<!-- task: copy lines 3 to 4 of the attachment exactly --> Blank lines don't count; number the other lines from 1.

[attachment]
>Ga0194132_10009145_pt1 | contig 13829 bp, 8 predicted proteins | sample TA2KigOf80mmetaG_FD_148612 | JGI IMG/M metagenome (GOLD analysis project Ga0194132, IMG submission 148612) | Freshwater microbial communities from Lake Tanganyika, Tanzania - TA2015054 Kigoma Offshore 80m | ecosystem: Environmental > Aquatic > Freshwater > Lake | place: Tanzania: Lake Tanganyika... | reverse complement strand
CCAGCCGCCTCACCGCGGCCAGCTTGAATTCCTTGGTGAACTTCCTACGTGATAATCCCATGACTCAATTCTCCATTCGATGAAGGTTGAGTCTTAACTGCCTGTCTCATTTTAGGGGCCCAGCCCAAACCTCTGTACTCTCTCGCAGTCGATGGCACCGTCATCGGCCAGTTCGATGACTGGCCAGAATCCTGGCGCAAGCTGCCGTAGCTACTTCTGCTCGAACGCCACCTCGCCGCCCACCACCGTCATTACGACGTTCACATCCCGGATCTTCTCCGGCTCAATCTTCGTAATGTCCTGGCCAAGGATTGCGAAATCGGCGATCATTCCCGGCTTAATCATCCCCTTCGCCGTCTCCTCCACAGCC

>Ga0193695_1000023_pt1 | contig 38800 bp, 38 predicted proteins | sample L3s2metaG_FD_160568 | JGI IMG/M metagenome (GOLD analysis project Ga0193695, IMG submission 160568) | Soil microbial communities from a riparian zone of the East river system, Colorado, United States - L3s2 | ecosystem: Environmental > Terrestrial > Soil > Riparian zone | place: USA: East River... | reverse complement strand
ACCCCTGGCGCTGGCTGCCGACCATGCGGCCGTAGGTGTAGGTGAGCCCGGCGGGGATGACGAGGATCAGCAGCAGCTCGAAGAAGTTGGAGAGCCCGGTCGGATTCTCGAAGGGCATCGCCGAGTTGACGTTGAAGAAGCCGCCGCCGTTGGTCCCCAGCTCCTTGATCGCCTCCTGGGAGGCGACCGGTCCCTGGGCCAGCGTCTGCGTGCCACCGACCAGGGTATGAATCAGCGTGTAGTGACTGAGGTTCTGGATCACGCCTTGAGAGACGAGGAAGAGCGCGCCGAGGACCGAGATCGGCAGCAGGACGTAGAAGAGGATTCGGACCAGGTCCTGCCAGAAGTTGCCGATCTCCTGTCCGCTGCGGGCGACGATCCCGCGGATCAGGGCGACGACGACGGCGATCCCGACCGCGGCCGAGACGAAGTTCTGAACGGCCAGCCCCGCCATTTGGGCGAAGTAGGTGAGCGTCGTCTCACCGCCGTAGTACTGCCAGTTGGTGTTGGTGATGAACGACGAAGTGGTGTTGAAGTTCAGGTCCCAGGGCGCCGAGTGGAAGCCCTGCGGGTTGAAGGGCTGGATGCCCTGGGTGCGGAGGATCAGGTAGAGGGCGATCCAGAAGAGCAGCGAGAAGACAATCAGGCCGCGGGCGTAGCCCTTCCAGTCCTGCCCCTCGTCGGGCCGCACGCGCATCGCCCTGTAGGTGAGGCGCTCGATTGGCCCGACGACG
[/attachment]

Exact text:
>Ga0193695_1000023_pt1 | contig 38800 bp, 38 predicted proteins | sample L3s2metaG_FD_160568 | JGI IMG/M metagenome (GOLD analysis project Ga0193695, IMG submission 160568) | Soil microbial communities from a riparian zone of the East river system, Colorado, United States - L3s2 | ecosystem: Environmental > Terrestrial > Soil > Riparian zone | place: USA: East River... | reverse complement strand
ACCCCTGGCGCTGGCTGCCGACCATGCGGCCGTAGGTGTAGGTGAGCCCGGCGGGGATGACGAGGATCAGCAGCAGCTCGAAGAAGTTGGAGAGCCCGGTCGGATTCTCGAAGGGCATCGCCGAGTTGACGTTGAAGAAGCCGCCGCCGTTGGTCCCCAGCTCCTTGATCGCCTCCTGGGAGGCGACCGGTCCCTGGGCCAGCGTCTGCGTGCCACCGACCAGGGTATGAATCAGCGTGTAGTGACTGAGGTTCTGGATCACGCCTTGAGAGACGAGGAAGAGCGCGCCGAGGACCGAGATCGGCAGCAGGACGTAGAAGAGGATTCGGACCAGGTCCTGCCAGAAGTTGCCGATCTCCTGTCCGCTGCGGGCGACGATCCCGCGGATCAGGGCGACGACGACGGCGATCCCGACCGCGGCCGAGACGAAGTTCTGAACGGCCAGCCCCGCCATTTGGGCGAAGTAGGTGAGCGTCGTCTCACCGCCGTAGTACTGCCAGTTGGTGTTGGTGATGAACGACGAAGTGGTGTTGAAGTTCAGGTCCCAGGGCGCCGAGTGGAAGCCCTGCGGGTTGAAGGGCTGGATGCCCTGGGTGCGGAGGATCAGGTAGAGGGCGATCCAGAAGAGCAGCGAGAAGACAATCAGGCCGCGGGCGTAGCCCTTCCAGTCCTGCCCCTCGTCGGGCCGCACGCGCATCGCCCTGTAGGTGAGGCGCTCGATTGGCCCGACGACG